- Associated Press - Sunday, April 20, 2014

FREMONT, Neb. (AP) - The woman on the other end of the line was distraught.

As an emergency dispatcher, Jamie Ferguson is used to dealing with emotional people.

“Unfortunately,” she said, “we deal with people usually at the lowest point in their lives. We deal with them when they’re in crisis, and that’s a hard thing for those people and for us too.”

On this particular day, the caller was actually watching a thief rob her.

“She was obviously freaking out because somebody was stealing her four-wheelers, and she just couldn’t believe somebody would go into her house while she was there,” Ferguson told the Fremont Tribune (https://bit.ly/1kFdHz8).

“She called us so quickly and we had officers that were able to get there quickly. … We ended up catching them,” she said.

Afterward, the caller went to the dispatch center and gave Ferguson a warm hug.

“She said, ‘You don’t understand how thankful I am that you walked me through it,’” Ferguson said.

Dispatcher Kevin Hauck once dealt with a man in his early 20s who threatened to kill himself.

“He left in his vehicle, and because of the newer modern technology we have available, we were able to track him through pinging on his cellphone, and we ended up locating him south of Topeka, Kan.,” Hauck said.

Hauck worked with dispatchers through multiple jurisdictions before the Kansas State Patrol caught up to the man, safe and sound.

“At the time, we thought it was serious,” Hauck said. “It’s a fact that he’s really threatening to harm himself, we had every indication that he was going to do that.”

Tales like that help highlight the work dispatchers do. Last week was National Public Safety Telecommunications Week, which is designed to honor those who handle emergency calls.

Ferguson and Hauck are among 14 full- and part-time dispatchers on communications director Shelly Holzerland’s staff at the Fremont and Dodge County Dispatch Center.

The dispatch center, located at the Fremont Police Department, was formed through a merger of what formerly had been separate city and county centers.

Some incidents draw numerous calls. A March 14 gas line explosion in rural Dodge County resulted in 75 calls within 30 minutes.

“There’s no solution to that, there’s no way for them to know someone else has called. You can’t tell people not to call 911,” Holzerland said. “What we try to do is after the first couple calls, when we get the information we need, one person dispatches and the other person keeps answering, but we shorten it.”

“There could be other unrelated calls coming in,” she said. “That was our fear with that pipeline explosion. We can’t stop answering calls, what if somebody else is having a heart attack or something?”

Dispatchers do their best to get the right resources where they need to be in emergency situations and, Holzerland said, that’s easier when the caller cooperates.

“When people call 911, they need to expect that the dispatcher is going to ask them some questions,” Holzerland said. “Especially for the medical dispatching, but pretty much for any type of emergency that gets called in, we have a list of questions that need to be answered. The quicker we get those questions answered and assess the situation based on the answers, the faster we can get the correct responders en route.

“A lot of times in an extreme emergency, like a big accident or a fire in progress, one of the other dispatchers is already dispatching it as the call-taker is getting more information. I don’t think people realize that. I think they think, ‘Why are you asking me a thousand questions? Just send somebody’,” she said.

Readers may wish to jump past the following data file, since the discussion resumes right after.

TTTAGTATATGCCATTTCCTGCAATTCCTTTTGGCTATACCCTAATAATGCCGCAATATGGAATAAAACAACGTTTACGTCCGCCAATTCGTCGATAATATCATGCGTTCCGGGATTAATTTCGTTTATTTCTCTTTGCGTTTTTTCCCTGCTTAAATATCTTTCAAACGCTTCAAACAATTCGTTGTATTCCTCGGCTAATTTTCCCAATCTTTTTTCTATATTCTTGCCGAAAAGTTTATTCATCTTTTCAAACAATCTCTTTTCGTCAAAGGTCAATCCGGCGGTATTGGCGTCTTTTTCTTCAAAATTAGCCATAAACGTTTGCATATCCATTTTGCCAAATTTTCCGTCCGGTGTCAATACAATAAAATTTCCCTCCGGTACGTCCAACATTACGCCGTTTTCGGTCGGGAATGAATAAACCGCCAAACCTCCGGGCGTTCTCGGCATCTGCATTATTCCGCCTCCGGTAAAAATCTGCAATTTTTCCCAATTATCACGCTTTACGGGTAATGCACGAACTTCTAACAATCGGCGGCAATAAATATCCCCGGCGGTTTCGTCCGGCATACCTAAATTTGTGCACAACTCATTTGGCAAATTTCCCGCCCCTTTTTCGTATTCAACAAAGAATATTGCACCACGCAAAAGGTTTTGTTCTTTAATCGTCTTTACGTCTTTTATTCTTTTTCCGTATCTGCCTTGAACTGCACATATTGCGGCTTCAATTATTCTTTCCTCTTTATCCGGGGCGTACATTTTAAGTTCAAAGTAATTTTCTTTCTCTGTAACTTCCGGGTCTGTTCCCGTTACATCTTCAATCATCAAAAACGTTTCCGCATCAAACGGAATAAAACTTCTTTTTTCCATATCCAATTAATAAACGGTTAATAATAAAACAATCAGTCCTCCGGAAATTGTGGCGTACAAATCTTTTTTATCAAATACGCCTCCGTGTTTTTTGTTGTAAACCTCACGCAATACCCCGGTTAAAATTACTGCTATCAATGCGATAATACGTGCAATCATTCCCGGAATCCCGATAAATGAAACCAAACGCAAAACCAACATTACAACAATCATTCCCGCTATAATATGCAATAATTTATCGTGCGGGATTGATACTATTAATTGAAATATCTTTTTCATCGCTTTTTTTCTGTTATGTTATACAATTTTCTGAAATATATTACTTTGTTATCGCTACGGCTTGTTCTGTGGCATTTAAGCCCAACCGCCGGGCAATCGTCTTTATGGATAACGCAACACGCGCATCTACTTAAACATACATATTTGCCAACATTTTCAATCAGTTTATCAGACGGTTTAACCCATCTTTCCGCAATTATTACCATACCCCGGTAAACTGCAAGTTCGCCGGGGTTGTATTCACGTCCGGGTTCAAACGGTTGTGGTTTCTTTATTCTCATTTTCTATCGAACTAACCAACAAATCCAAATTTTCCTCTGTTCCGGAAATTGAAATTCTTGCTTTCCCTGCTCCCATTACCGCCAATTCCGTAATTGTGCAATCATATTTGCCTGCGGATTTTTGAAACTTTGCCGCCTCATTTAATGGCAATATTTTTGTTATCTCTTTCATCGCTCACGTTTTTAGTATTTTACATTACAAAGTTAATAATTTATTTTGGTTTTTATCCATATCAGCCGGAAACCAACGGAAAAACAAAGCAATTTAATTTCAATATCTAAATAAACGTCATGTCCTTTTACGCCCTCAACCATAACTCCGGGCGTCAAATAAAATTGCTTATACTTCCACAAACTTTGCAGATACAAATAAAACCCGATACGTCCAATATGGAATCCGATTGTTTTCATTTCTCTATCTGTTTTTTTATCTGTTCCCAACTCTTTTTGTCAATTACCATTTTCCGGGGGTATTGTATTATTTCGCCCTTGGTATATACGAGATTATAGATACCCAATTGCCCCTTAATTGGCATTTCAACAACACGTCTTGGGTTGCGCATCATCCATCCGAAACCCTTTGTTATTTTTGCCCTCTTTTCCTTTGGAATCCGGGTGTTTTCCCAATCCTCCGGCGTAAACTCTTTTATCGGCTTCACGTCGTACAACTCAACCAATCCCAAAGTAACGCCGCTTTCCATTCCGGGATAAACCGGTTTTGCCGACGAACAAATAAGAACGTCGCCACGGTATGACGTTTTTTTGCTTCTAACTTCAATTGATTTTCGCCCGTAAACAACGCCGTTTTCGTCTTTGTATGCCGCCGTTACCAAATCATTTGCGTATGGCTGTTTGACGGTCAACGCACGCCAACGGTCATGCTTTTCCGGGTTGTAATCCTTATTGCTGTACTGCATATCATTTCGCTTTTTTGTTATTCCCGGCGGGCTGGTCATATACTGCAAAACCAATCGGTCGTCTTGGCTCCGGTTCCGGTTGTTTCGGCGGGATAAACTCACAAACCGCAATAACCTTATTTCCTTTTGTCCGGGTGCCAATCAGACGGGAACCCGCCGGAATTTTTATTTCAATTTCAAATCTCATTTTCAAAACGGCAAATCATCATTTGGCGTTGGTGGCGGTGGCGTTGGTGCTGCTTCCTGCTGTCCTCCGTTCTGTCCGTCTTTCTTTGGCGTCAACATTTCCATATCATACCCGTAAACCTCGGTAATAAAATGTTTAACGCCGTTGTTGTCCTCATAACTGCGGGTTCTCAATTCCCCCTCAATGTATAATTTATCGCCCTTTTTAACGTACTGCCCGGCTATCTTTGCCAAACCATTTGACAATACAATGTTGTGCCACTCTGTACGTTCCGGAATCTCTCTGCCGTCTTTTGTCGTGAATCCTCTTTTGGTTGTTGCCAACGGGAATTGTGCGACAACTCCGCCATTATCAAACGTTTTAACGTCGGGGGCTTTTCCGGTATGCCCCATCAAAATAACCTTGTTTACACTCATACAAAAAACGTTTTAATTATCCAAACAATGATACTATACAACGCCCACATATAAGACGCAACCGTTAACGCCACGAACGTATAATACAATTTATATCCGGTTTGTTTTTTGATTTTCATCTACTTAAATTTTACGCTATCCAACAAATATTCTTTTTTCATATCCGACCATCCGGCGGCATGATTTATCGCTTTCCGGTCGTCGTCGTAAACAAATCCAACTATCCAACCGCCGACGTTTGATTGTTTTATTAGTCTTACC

“Listen to the instructions of the dispatcher,” Holzerland said. “Don’t hang up until the dispatcher says it’s OK to hang up; stay on the line because sometimes we’ll put them on hold or mute to update the responders, and then when we come back they hang up. We’ll always ask your name and confirm your call-back number so if we do lose you we can call you right back.”

Dispatchers undergo extensive training, including a two-week course through the Nebraska Emergency Services Communication Association.

“Our training program is almost all in-house,” Holzerland said. “It takes a good four months of one-on-one training, and then about two months of shadow type training.”

Maturity, common sense, communication skills, a calm demeanor and sound judgment are important, she said.

“You make hundreds of decisions every shift and you can’t afford to make mistakes, so you have to be able to make a decision and make the right one,” she said.

Holzerland said people should lock their cellphones in order to avoid “pocket dialing” 911.

“Those all have to be followed up on,” she said. “Even if they tell us there’s no emergency, we still get the information and dispatch an officer if we can. We’ve had a number of times where that happened and they said there was no emergency, and then when the officers arrived there was a fight or something going on. The person was trying to get help but didn’t want the other person to know they called, so they call 911 and hang up.”

She also cautioned that a phone that no longer has service can still dial 911, “so don’t give those to your children to play with.”

The job is serious, but not without some levity.

Hauck recalled a myriad of calls about deer, skunks and other varmints running through town.

“The other day it was turkeys in town,” he said.

Holzerland spent six hours last week dealing with stray horses.

“They got out and a lady was helpful and chased them all the way down county roads,” she said. “I was calling all the people who live along the roads to see whose horses they were. She put them in somebody else’s barn, and we had to find out who owns the barn and call him to tell him there were stray horses in there. It was fun.”


Information from: Fremont Tribune, https://www.fremontneb.com

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